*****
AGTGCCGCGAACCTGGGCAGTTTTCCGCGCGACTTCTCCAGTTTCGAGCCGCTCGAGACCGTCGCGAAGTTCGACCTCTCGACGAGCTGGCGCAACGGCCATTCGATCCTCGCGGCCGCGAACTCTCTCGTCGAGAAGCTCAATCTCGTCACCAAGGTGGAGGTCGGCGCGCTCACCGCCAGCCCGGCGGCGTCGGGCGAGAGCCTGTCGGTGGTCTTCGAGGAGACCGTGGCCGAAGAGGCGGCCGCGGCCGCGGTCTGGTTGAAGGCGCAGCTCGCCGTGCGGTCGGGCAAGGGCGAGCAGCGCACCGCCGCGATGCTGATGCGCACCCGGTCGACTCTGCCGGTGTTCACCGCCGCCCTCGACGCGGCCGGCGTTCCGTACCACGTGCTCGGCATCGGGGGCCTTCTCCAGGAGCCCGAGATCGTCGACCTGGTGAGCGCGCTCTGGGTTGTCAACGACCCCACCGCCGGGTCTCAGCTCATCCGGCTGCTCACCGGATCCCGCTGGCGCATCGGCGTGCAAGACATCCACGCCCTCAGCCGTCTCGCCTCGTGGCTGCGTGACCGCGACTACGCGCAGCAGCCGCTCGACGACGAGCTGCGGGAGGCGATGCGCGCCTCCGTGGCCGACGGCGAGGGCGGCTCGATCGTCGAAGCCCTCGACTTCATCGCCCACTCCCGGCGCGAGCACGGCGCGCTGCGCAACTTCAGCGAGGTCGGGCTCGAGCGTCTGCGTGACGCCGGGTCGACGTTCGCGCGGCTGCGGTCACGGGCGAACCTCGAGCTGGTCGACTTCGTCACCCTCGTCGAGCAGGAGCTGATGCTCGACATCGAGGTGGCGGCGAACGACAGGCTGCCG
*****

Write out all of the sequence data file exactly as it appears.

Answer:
AGTGCCGCGAACCTGGGCAGTTTTCCGCGCGACTTCTCCAGTTTCGAGCCGCTCGAGACCGTCGCGAAGTTCGACCTCTCGACGAGCTGGCGCAACGGCCATTCGATCCTCGCGGCCGCGAACTCTCTCGTCGAGAAGCTCAATCTCGTCACCAAGGTGGAGGTCGGCGCGCTCACCGCCAGCCCGGCGGCGTCGGGCGAGAGCCTGTCGGTGGTCTTCGAGGAGACCGTGGCCGAAGAGGCGGCCGCGGCCGCGGTCTGGTTGAAGGCGCAGCTCGCCGTGCGGTCGGGCAAGGGCGAGCAGCGCACCGCCGCGATGCTGATGCGCACCCGGTCGACTCTGCCGGTGTTCACCGCCGCCCTCGACGCGGCCGGCGTTCCGTACCACGTGCTCGGCATCGGGGGCCTTCTCCAGGAGCCCGAGATCGTCGACCTGGTGAGCGCGCTCTGGGTTGTCAACGACCCCACCGCCGGGTCTCAGCTCATCCGGCTGCTCACCGGATCCCGCTGGCGCATCGGCGTGCAAGACATCCACGCCCTCAGCCGTCTCGCCTCGTGGCTGCGTGACCGCGACTACGCGCAGCAGCCGCTCGACGACGAGCTGCGGGAGGCGATGCGCGCCTCCGTGGCCGACGGCGAGGGCGGCTCGATCGTCGAAGCCCTCGACTTCATCGCCCACTCCCGGCGCGAGCACGGCGCGCTGCGCAACTTCAGCGAGGTCGGGCTCGAGCGTCTGCGTGACGCCGGGTCGACGTTCGCGCGGCTGCGGTCACGGGCGAACCTCGAGCTGGTCGACTTCGTCACCCTCGTCGAGCAGGAGCTGATGCTCGACATCGAGGTGGCGGCGAACGACAGGCTGCCG